Sunday, April 20, 2014

Bah, humbug! No Christmas play here


From page A2 | October 10, 2012 | 31 Comments

If you’re not already sitting, you’re best advised to do so now. Yes, in another one of those “only in Davis” moments, officials of the Davis Joint Unified School District have stepped in to cancel Emerson Junior High School’s production of a stage version of Charles Dickens’ 1843 classic, “A Christmas Carol.”

The reason: that ugly word “Christmas.”

Students in the play were informed of the decision at Monday’s rehearsal. The drama teacher in charge of the production, Gina Smith, then sent an email to parents of the students involved explaining how the play had been unceremoniously taken away from them after auditions had been completed. If the play was to be canceled, it should have happened long before all these kids invested their hopes and their dreams and their hard work toward earning a part in the production.

Writes Smith: “We wanted to let you know that at rehearsal this afternoon representatives from the Davis Joint Unified School District announced the cancellation of our production of Carol Baizley’s ‘A Christmas Carol.’

“Emerson Principal Alicia Cummings, Da Vinci Vice Principal Troy Reeves and Executive Director of Student Services Pam Mari discussed with the kids the district decision and their reasons behind it,” Smith goes on.

“Some of the factors they shared were the overly impacted December schedule, which led to the original performance dates falling on Hanukkah, concerns about the inclusiveness of material, and the desire of the district to respect the cultures of everyone. Another point that was discussed was the power of words and the impact they can have.”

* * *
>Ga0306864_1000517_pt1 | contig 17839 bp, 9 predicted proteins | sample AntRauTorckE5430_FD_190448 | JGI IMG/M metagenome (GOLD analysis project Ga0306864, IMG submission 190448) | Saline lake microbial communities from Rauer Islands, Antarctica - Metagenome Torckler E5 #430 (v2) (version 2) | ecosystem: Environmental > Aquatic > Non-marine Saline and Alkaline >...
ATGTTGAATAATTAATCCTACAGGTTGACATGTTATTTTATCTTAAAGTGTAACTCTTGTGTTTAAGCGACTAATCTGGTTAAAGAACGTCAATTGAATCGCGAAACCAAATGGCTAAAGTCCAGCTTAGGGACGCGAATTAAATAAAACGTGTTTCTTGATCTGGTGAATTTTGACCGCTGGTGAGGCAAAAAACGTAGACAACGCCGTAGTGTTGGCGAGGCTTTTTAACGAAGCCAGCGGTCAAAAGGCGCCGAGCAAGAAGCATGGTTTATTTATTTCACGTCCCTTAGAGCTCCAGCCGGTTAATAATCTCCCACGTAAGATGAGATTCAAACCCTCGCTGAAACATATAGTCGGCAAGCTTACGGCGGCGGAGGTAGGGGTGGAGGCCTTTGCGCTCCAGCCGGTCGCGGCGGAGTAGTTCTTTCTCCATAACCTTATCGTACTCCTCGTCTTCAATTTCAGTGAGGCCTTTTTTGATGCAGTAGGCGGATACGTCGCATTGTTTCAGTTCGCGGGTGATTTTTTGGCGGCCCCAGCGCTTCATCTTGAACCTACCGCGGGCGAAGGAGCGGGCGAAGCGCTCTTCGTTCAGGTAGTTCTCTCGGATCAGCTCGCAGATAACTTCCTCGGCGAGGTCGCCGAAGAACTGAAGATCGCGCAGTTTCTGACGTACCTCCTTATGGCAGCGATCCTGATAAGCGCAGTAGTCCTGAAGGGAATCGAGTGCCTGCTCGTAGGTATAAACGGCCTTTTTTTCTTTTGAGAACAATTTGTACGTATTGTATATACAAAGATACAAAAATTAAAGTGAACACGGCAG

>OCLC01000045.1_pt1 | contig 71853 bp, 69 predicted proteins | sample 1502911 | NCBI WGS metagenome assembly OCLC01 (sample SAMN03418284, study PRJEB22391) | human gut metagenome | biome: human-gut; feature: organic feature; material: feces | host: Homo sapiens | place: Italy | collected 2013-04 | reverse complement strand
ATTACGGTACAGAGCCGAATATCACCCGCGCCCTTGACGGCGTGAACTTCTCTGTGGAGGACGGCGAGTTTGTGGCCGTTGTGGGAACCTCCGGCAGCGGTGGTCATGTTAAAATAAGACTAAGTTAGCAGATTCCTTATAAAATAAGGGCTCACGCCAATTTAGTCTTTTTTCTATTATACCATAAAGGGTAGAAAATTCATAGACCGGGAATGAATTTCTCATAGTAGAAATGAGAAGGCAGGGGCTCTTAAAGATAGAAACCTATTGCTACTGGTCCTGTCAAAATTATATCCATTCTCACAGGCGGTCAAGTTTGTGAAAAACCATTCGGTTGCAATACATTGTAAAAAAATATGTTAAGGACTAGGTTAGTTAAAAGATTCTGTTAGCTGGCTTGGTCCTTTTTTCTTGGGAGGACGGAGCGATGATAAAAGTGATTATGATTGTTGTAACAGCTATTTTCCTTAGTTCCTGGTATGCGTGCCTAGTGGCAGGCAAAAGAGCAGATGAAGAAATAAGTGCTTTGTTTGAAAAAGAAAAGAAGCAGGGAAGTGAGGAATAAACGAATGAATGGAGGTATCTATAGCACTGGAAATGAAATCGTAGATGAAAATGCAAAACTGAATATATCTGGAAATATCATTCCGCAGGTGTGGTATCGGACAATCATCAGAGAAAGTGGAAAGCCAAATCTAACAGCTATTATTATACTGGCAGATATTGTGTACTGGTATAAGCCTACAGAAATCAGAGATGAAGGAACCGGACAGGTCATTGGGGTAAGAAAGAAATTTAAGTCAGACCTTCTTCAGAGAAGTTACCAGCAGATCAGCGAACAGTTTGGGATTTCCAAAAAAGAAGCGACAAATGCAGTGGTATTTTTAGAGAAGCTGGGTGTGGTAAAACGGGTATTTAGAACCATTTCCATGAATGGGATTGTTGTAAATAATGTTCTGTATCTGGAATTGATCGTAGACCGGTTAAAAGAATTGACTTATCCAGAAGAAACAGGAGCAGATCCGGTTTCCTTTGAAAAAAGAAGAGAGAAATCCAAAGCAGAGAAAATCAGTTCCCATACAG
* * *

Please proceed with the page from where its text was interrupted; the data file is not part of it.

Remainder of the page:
Ah yes, the old strategy of “celebrating diversity” by banning everything that might even remotely “offend” someone.

It’s interesting, though, that this is the same school district that willingly moved last year’s high school Homecoming celebration after learning that it conflicted with Yom Kippur, a good and decent decision if there ever was one.

And it’s the same school district that has absolutely no problem with its celebrated Madrigal Choir performing religious-themed songs at both the Vatican and at the Cathedral of the Blessed Sacramento in Sacramento.

Adds Smith: “Please know that I met extensively with the administration to discuss every conceivable way to make the show work. We are all deeply disappointed that a better resolution could not be reached.”

A whole bunch of us share in your disappointment, Gina.